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Cedar Rapids Gazette (Newspaper) - October 5, 1974, Cedar Rapids, Iowa 'fchf Cfdtir ftrtpub QtojfHc iMlI aas*Generations Come and Go It was as though a missing generation had been found the day the children came home nine years ago. The island’s one-room schoolhouse reopened, a basketball court sprouted overnight on the main street at the head of the harbor and once again there was the sound of a child’s laughter in Frenchboro, Me. Fourteen foster children had been embraced in Frenchboro homes in hopes they would give the island a renewed lease on life. Island population had dwindled from 200 to barely 50 persons, mostly lobster fishermen and their wives, during the first half of this century. By 1965 there were too few children to open the schoolhouse and the very existence of the island community in the future appeared doubtful. The islanders applied Yankee ingenuity and through the Maine department of health and welfare 14 homeless mainland children began a new life on this almost inaccessible island IO miles at sea from Seal Harbor. AP Wirephoto* But that was nearly IO years ago, and today nearly all of the children have gone. Some of the foster children returned to their original parents, others failed to adjust to island life. In the meantime, few island children have been born. Two foster children, Kevin Lunt, 9, and his brother, Ralph, ll, left, are shown repairing a lobster trap on a dock near the island’s only church. The Lunt family moved to the mainland at the start of the school year because their eldest son has diabetes. But, once again, Frenchboro is faced practically without a generation of tomorrow.Happy? Not Really Everyone seems happy in this picture, but earlier Sen. Henry Jackson (D-Wash.), right, had provoked Sheik Ahmed Zaki Yamani of Saudi Arabia, left, by proposing the Arab nations start selling oil to underdeveloped nations at a greatly reduced price of 35 to 40 cents a barrel. The disagreement resulted in a heated exchange between the two men at an international oil conference in Washington. . In center is Melvin Laird, former secretary of defense and chairman of the National Energy Project. UPI TelephotoIdeas Pay Off Robert T. Cass, left, an employe of the Maytag Co. at Newton, netted himself $2,500 for a suggestion he made for an industrial process involving cutting teflon discs used in automatic washer agitators. Cass, who has worked for Maytag 33 years, has received payments for 16 previous ideas. He is shown with D. J. Crumm, Maytag president.Drives Spike Working on the railroad. Gov. Robert Ray swung a sledge at Ida Grove Friday to drive in a spike officially initiating a raiload branch line improvement project involving upgrading 38.4 miles of track in northwest Iowa. The project is the first under the Iowa state-assisted railroad improvement program, the first of its kind in the nation.Firemen Called to Collins Radio UPI TPtophoto Cedar Rapids firemen were called at 1:03 a m. today to Collins Radio building 109 at 5225 C avenue NE. Called an extra alarm fire, four engine companies, two aerial trucks and a rescue squad were on the scene. Cause of the blaze and extent of the damage had not been re vealed Saturday morning UPI T•(•photo OaMtt* Photo by John Mc I yof ! ;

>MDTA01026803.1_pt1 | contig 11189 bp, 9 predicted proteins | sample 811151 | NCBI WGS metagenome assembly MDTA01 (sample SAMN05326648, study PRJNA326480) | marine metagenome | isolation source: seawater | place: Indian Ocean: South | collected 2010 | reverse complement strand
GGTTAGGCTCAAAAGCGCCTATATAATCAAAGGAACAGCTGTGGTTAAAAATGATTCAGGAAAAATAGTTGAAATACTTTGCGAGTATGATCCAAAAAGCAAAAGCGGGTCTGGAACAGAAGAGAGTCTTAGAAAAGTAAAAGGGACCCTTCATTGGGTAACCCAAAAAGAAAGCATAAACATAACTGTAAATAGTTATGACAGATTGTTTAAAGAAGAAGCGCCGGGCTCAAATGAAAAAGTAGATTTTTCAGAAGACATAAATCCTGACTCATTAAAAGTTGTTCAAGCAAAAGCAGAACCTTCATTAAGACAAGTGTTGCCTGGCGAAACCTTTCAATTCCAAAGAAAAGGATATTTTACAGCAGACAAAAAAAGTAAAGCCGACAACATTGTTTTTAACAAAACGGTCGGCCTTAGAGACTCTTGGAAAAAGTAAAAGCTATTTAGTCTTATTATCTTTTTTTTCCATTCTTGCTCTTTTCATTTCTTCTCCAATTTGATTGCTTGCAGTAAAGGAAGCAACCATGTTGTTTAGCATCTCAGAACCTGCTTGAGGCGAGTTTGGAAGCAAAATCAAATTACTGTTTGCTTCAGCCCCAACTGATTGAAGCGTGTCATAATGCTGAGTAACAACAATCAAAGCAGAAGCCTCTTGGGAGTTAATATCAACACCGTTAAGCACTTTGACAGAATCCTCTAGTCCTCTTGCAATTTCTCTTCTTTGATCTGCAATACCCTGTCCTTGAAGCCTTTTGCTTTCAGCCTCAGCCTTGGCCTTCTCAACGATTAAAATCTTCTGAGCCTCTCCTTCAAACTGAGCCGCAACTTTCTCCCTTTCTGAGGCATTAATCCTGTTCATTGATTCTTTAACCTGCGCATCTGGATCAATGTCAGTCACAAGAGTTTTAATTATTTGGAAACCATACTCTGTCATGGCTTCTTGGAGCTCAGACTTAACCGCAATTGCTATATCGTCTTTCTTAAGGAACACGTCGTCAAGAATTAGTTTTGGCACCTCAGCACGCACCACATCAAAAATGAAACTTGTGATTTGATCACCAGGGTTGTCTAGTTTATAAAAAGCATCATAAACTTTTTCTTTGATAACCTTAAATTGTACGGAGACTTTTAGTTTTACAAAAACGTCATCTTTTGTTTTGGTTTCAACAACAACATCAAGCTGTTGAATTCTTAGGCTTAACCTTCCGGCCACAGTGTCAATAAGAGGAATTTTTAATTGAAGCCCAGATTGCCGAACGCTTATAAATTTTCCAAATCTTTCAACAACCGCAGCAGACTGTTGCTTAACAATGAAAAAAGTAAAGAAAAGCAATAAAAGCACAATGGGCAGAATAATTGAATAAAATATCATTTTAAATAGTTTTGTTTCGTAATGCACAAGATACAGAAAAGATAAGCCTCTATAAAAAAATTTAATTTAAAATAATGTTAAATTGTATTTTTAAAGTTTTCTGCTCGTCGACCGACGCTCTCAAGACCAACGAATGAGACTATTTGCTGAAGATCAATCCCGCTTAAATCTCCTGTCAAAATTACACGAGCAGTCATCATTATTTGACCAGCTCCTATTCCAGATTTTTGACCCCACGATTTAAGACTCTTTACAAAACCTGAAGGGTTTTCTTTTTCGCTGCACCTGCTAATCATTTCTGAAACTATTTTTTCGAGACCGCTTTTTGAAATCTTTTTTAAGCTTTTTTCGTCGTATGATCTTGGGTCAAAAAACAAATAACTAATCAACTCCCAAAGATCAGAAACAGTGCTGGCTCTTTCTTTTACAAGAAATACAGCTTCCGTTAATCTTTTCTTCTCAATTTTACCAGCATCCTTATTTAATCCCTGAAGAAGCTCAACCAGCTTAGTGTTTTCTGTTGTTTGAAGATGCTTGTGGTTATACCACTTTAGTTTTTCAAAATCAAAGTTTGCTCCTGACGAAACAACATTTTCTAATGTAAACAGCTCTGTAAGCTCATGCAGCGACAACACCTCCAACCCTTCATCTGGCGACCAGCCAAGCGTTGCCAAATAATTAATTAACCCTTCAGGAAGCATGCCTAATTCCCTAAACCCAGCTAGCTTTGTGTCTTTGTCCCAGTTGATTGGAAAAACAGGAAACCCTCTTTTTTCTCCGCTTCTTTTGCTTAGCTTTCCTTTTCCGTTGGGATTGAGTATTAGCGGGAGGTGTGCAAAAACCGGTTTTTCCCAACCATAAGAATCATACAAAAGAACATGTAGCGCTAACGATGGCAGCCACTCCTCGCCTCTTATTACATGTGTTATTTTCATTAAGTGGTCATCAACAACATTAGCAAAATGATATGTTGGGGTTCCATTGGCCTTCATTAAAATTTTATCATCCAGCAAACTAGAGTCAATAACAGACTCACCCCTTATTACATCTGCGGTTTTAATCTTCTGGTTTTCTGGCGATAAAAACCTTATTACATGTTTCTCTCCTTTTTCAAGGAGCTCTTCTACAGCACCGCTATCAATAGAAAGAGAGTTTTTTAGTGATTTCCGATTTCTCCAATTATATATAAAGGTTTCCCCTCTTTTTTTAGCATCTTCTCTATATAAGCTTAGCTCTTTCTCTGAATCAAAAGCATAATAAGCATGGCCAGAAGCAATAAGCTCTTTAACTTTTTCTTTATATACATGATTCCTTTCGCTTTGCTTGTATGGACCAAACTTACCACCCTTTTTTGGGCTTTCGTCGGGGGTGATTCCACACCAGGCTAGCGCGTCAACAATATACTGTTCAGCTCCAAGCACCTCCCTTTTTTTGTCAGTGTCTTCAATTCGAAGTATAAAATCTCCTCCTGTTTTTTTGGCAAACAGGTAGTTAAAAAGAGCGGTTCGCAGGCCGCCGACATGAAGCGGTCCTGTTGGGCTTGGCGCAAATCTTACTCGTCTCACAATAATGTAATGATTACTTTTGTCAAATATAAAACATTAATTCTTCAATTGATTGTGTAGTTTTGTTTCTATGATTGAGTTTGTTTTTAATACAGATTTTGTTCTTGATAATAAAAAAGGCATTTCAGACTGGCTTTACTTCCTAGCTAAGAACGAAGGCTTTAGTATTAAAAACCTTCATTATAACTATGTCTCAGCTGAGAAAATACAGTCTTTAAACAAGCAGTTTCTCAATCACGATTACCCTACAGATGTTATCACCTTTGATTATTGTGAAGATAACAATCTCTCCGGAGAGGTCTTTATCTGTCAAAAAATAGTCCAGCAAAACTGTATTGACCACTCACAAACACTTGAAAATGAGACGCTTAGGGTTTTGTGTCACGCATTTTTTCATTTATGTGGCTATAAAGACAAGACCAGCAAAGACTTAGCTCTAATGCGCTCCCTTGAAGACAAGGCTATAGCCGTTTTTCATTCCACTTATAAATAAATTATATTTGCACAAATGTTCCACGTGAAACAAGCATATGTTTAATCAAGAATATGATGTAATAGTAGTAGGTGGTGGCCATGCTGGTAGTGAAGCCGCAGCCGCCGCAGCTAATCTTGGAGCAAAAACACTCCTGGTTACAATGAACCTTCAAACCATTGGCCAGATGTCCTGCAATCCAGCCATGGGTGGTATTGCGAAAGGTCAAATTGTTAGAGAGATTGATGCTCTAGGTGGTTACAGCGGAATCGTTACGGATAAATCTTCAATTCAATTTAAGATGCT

Clippings and Obituaries for the Cedar Rapids Gazette